All the Real Girls (2003)

FILM REVIEW || Director David Gordon Green | Writers David Gordon Green and Paul Schneider | Cinematographer Tim Orr | Starring Zooey Deschanel, Paul Schneider | Length 108 minutes | Seen at Cameo, Edinburgh, Saturday 2 August 2003 (and on DVD, most recently Saturday 30 March 2013) || My Rating 4 stars excellent

© Sony Pictures Classics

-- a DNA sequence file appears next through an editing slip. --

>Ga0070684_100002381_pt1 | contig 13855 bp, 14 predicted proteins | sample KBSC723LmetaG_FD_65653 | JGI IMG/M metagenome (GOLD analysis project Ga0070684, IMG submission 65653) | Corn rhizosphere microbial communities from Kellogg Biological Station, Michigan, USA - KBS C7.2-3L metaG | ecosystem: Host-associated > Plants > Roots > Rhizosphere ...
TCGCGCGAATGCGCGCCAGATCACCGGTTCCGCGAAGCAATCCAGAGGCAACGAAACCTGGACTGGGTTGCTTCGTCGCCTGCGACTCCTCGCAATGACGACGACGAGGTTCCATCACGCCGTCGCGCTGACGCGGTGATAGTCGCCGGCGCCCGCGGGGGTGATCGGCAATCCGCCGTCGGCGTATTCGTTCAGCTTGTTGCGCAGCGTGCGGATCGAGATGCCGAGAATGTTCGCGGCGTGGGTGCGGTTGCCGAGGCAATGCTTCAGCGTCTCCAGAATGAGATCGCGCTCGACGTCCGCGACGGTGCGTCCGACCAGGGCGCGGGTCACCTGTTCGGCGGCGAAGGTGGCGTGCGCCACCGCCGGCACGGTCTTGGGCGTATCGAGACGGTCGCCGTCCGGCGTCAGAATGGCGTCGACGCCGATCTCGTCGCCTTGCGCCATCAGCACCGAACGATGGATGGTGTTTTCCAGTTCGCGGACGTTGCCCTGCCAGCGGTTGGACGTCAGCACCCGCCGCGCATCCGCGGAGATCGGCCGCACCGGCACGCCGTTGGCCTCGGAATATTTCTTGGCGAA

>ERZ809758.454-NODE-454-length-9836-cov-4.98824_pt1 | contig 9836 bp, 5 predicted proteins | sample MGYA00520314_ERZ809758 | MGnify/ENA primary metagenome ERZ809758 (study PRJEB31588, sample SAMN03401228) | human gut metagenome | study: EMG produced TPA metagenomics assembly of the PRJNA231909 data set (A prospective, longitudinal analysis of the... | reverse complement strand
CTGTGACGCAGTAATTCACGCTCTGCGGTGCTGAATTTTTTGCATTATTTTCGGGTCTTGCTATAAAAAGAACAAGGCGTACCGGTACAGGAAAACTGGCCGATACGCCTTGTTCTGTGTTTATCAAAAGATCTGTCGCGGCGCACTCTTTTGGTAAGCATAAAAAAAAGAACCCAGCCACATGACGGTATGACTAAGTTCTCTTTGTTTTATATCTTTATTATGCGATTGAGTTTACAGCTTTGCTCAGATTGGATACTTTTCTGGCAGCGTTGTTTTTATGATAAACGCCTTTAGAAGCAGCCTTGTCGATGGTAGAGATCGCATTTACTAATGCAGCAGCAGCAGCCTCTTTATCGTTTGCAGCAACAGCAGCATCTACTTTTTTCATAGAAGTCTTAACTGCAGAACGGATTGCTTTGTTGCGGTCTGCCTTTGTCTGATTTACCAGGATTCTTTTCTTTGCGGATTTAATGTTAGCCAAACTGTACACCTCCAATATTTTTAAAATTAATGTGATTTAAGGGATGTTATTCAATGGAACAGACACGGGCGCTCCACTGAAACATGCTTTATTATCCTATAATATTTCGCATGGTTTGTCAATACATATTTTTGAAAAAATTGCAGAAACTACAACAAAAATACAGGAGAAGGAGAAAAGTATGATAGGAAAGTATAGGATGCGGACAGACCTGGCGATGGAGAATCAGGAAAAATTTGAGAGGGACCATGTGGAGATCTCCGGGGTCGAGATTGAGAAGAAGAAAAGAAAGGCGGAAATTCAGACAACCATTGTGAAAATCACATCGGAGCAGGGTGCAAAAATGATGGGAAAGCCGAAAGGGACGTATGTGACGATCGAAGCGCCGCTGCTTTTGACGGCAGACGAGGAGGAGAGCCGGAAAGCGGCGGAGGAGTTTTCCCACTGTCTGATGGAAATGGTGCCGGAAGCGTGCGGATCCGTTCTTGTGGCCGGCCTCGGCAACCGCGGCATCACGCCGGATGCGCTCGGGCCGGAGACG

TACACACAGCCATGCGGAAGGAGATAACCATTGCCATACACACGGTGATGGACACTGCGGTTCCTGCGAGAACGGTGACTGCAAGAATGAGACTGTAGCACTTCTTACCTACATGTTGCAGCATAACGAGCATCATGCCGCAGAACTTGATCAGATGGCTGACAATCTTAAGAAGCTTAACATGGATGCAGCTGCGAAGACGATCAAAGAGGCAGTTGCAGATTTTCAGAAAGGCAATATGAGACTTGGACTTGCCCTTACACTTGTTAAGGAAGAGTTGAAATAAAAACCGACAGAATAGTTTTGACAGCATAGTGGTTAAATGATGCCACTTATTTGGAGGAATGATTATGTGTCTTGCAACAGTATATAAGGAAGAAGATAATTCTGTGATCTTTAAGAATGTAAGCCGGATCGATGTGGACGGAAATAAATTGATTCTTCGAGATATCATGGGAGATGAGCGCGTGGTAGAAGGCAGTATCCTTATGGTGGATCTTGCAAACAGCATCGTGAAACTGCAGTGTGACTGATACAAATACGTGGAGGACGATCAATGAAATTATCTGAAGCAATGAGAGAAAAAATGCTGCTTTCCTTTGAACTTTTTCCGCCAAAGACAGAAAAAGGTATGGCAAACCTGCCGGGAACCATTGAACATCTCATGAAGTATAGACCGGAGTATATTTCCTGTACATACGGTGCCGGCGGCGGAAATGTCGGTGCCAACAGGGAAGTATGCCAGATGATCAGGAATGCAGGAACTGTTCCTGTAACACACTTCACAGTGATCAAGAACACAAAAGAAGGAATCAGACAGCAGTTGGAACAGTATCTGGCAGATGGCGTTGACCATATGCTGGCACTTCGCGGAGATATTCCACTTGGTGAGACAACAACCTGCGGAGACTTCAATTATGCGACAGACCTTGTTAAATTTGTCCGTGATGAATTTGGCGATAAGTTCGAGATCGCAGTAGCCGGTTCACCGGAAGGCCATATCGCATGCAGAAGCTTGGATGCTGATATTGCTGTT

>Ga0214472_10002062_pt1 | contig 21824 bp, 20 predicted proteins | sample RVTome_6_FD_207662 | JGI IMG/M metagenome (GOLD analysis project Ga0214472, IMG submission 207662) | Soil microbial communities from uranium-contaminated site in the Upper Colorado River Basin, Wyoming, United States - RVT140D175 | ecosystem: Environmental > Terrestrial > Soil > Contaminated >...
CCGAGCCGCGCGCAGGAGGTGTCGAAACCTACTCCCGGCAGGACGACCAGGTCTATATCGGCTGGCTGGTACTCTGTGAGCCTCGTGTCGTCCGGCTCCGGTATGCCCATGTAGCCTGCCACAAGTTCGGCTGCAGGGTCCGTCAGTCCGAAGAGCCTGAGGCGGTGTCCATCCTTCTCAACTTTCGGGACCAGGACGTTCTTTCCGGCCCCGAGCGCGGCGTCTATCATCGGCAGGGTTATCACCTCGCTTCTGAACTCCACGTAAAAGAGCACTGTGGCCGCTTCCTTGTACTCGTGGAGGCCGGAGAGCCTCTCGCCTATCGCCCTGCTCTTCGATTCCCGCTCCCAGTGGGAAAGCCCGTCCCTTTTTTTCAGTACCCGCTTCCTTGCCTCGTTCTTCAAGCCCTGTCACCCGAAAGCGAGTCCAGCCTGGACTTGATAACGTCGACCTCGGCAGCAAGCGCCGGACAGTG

I started this blog as my cinema-going reviews, but I sometimes rewatch old films (or watch old films anew) at home, and I know it doesn’t quite fit into the ‘at the cinema’ theme, but I thought I’d try revisiting a film of the past. It’s now 10 years since All the Real Girls was released. I saw it in the cinema at the time, when I was roughly the same age as the film’s protagonists, and I accounted it my favourite film of the year when a few months later I made a list. I had very recently moved from New Zealand back to the city of my birth (Edinburgh). I was living in the basement under my aunt’s house, and feeling fairly disconnected: living on savings without a job, between relationships, feeling rather transient. I recount these autobiographical details, because more than most films, I really think such details are relevant to my response to this film. Somewhat like Richard Linklater’s Before Sunrise (1995) — which I may have been too young to really appreciate at the time, though I adore the follow-up Before Sunset (2004) — it is one so wrapped up in itself, in the narcissism of its twentysomething protagonists, that I can quite believe it would entirely pass under the radar of anyone outside that peculiarly self-involved age. In this case, the two people at the centre of the film are Paul (Paul Schneider), a directionless small-town lothario, and Noel (Zooey Deschanel), the sister of his best friend who has just come back to town after many years away; their relationship with one another, in the context of their wider circle of friends, forms the narrative.

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